“Can’t start a fire without a spark,” sang Bruce Springsteen. Those expecting sparks between Democratic congressional primary candidates Zephyr Teachout and Will Yandik in Woodstock Tuesday night came away disappointed. “There really wasn’t much difference between them, was there?” commented first-term Ulster County legislator Jon Heppner as a crowd of more that 200 filed out of the Woodstock Community Center after a near two-hour meet-the-candidate session.
Which candidate was Heppner supporting? “I really haven’t made up my mind yet,” he said, just three weeks before the June 28 primary.
As evidenced from cheers and applause for both candidates, this audience, comprised mostly of Woodstockers but sprinkled with visitors, was almost evenly divided. Polls taken by both sides tell a different tale. A Siena College Institute/Time Warner poll released an hour after the candidates’ night started showed Teachout with a 30-point lead.
“I’m overwhelmed,” she said before taking the stage. “We’ve been getting a very strong response, but we take nothing for granted.”
Asked about the poll after the session ended, Yandik said his internal polling “shows we’re much closer than that.” The same poll gave former assemblyman John Faso a 22-point lead over Millbrook businessman Andrew Heaney.
Both Democratic candidates said they preferred to face Faso in the general election in November. “I am John Faso’s worst nightmare,” Teachout declared.
Town supervisor Jeremy Wilber, speaking from the audience called for unity. “Whoever comes out of the primary I’m voting twice for that person in November,” he said to laughs and applause from the audience.
The forum was sponsored by the Woodstock and Kingston Democratic committees. Former Woodstock supervisor and Woodstock Times editor Brian Hollander was moderator. In something of a departure, Hollander, who has performed this function at similar gatherings in the town, drew up a list of more than a dozen mostly national topics but did not allow questions from the audience. Candidates, though strictly timed, were allowed to expand their answers. Pleading ignorance on some questions, they didn’t answer at all or shifted the discussion to a more wheelhouse topic.
Hollander’s list was not all-inclusive. “They never asked about education,” a key plank in Teachout’s platform, “and that’s very important,” a member of the audience complained before heading off to confront the moderator.
Challenging the establishment
Teachout, a Vermont native and a Fordham law professor, is new to the district and lives in Clinton in Dutchess County. She is no stranger to voters however, having carried all eleven counties in the 19th Congressional District in her failed attempt to unseat Gov. governor Andrew Cuomo at primary in 2014. Yandik, a fourth-generation farmer and journalist, is a two-term town-board member in Livingston in Columbia County.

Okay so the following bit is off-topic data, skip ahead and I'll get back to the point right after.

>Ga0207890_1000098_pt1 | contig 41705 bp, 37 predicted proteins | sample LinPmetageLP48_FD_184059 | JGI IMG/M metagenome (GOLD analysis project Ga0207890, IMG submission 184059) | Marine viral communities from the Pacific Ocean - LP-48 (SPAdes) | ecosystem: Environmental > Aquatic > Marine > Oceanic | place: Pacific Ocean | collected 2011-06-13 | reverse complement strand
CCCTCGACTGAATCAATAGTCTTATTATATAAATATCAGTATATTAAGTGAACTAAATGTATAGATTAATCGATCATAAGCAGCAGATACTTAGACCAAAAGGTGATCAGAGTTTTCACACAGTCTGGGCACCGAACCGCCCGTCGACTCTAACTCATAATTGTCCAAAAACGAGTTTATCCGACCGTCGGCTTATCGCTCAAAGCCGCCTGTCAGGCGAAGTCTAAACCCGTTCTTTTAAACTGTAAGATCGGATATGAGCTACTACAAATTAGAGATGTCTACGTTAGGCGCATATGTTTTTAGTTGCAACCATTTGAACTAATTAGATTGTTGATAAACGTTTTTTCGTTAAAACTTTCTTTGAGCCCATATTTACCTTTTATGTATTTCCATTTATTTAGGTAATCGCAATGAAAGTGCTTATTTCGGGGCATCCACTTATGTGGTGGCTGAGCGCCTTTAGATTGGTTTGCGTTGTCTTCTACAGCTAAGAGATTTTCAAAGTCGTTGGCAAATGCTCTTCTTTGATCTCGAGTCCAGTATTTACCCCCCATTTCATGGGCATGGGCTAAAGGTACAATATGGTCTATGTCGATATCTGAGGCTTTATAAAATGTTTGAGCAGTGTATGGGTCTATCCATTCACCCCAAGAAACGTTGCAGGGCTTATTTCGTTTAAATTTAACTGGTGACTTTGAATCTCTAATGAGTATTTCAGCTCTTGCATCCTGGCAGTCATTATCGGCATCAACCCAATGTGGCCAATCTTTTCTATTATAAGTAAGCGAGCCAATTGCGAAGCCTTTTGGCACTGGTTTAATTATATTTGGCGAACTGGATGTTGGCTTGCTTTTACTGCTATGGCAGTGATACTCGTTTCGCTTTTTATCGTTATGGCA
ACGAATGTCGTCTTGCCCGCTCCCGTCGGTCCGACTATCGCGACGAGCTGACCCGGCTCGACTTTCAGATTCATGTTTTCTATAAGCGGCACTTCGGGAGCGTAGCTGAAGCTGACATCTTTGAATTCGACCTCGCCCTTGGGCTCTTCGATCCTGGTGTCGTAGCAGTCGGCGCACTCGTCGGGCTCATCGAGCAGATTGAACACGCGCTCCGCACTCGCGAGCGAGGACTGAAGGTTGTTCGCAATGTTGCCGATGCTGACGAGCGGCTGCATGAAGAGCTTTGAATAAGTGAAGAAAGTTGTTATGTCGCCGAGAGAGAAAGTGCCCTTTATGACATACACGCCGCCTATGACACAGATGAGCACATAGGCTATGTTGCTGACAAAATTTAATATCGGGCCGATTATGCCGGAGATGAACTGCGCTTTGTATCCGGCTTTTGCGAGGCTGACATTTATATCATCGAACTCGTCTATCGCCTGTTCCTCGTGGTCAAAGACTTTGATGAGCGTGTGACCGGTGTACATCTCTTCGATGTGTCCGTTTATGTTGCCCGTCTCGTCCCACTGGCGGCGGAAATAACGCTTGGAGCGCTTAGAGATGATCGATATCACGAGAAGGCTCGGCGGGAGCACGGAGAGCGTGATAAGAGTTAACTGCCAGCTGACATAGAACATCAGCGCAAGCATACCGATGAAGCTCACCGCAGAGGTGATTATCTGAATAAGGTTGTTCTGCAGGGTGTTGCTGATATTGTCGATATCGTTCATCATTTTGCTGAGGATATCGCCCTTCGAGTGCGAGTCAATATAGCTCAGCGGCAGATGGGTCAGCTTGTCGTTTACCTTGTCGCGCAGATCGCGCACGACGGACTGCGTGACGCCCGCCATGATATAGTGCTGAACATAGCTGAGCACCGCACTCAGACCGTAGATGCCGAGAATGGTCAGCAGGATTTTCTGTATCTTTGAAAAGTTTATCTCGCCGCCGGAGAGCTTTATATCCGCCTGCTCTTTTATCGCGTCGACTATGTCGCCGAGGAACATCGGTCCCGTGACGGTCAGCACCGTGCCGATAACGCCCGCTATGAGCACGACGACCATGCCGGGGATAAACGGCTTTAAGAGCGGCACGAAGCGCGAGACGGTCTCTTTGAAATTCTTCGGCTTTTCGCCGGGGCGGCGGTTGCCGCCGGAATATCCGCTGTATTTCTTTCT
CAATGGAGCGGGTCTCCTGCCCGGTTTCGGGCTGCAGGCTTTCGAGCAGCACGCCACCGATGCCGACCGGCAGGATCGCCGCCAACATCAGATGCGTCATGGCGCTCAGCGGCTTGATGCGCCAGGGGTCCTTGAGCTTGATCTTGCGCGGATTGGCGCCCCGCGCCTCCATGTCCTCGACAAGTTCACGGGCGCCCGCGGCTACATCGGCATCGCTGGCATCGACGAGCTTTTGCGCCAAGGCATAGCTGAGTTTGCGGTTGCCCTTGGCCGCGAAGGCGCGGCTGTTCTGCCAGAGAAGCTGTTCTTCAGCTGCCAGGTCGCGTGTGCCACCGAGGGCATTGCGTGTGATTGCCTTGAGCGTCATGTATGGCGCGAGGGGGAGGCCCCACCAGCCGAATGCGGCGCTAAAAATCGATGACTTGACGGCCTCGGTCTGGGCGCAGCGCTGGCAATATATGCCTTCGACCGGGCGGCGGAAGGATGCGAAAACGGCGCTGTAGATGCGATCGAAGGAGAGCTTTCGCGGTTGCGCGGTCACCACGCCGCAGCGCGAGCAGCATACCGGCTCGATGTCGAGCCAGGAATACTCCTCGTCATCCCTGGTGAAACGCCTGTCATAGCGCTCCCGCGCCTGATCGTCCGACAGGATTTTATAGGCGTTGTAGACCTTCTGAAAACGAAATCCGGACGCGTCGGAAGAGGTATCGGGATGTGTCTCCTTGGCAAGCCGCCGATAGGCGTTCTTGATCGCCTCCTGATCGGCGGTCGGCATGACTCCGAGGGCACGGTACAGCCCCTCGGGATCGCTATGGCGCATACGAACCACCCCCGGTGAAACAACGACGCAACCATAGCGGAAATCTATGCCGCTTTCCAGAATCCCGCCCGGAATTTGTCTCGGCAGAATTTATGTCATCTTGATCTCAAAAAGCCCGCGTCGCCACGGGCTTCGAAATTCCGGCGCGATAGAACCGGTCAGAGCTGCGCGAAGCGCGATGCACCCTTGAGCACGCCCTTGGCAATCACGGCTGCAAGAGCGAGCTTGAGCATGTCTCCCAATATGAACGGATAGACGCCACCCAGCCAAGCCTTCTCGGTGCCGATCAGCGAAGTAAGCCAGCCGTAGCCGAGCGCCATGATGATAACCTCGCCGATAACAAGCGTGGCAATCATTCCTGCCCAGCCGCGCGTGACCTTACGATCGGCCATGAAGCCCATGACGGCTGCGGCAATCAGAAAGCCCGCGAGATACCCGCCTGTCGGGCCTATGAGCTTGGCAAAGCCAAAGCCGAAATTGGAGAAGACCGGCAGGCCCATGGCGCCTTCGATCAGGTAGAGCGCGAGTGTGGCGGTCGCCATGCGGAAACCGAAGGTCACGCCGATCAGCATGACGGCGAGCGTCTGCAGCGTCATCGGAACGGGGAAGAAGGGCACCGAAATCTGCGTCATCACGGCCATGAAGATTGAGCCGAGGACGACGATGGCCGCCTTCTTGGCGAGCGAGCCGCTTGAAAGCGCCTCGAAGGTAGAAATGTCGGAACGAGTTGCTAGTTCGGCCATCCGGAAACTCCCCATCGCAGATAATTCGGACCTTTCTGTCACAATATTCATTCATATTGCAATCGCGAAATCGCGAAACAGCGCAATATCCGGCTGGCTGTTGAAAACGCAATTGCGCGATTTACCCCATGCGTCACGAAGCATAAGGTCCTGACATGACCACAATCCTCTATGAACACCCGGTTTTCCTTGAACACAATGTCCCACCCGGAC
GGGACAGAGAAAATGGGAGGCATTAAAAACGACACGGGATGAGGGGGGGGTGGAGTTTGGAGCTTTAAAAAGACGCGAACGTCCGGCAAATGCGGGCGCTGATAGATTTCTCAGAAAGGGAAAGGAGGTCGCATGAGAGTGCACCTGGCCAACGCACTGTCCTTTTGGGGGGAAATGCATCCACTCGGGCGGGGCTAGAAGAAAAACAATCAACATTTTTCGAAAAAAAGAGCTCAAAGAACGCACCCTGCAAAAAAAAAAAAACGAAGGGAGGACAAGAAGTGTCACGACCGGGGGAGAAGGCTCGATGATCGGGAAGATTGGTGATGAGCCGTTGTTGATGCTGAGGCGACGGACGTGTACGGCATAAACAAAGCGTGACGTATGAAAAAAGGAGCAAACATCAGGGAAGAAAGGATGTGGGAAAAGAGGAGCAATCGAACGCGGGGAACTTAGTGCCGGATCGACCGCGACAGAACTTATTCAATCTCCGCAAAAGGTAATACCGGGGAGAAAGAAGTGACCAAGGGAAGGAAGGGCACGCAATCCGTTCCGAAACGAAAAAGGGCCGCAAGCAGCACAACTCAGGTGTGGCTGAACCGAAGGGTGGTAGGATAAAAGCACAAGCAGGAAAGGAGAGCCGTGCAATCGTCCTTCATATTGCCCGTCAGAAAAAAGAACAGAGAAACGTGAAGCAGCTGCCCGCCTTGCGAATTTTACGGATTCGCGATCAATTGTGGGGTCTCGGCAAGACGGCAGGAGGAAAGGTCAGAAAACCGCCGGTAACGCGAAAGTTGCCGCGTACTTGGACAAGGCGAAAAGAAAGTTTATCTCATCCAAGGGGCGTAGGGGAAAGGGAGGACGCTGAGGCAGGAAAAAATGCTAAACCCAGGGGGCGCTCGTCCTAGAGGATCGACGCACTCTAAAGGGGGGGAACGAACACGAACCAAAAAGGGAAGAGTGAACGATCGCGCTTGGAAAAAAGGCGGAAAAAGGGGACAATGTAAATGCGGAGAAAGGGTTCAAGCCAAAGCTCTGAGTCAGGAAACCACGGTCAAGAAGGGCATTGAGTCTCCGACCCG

The pair presented themselves as long-time activists who have challenged the establishment. “I haven’t written a book,” Yandik said, in reference to Teachout’s recent tome on corruption in New York State government, “but I have stood up to it [state government],” he said, referring to his opposition to plans to run new power lines from Canada to New York City through the Hudson Valley.
Echoing those sentiments, a familiar theme all night long, Teachout declared in her closing statements, “We’re in an historic moment. You can feel it. This is the year for people who are tough enough to stand up when nobody else will.”
If there was a difference between the candidates, which Teachout described as “an improv between and and but,” it was Yandik’s contention that an overly progressive Democratic candidate (like Teachout, endorsed by Bernie Sanders) would have difficulty in a district almost evenly divided between Republicans and Democrats and with about 125,000 independent voters. “Our goals cannot be achieved by a single-term progressive member of Congress. We have to bring in Republicans. I’ve done that,” he said.
Teachout said she has made a career of working with diverse groups. “I work all the time with hard-right people, and I’ve learned two things,” she said. “First, be really clear. And second, be really, really, really polite.”
Primary day is June 28 from noon to 9 p.m.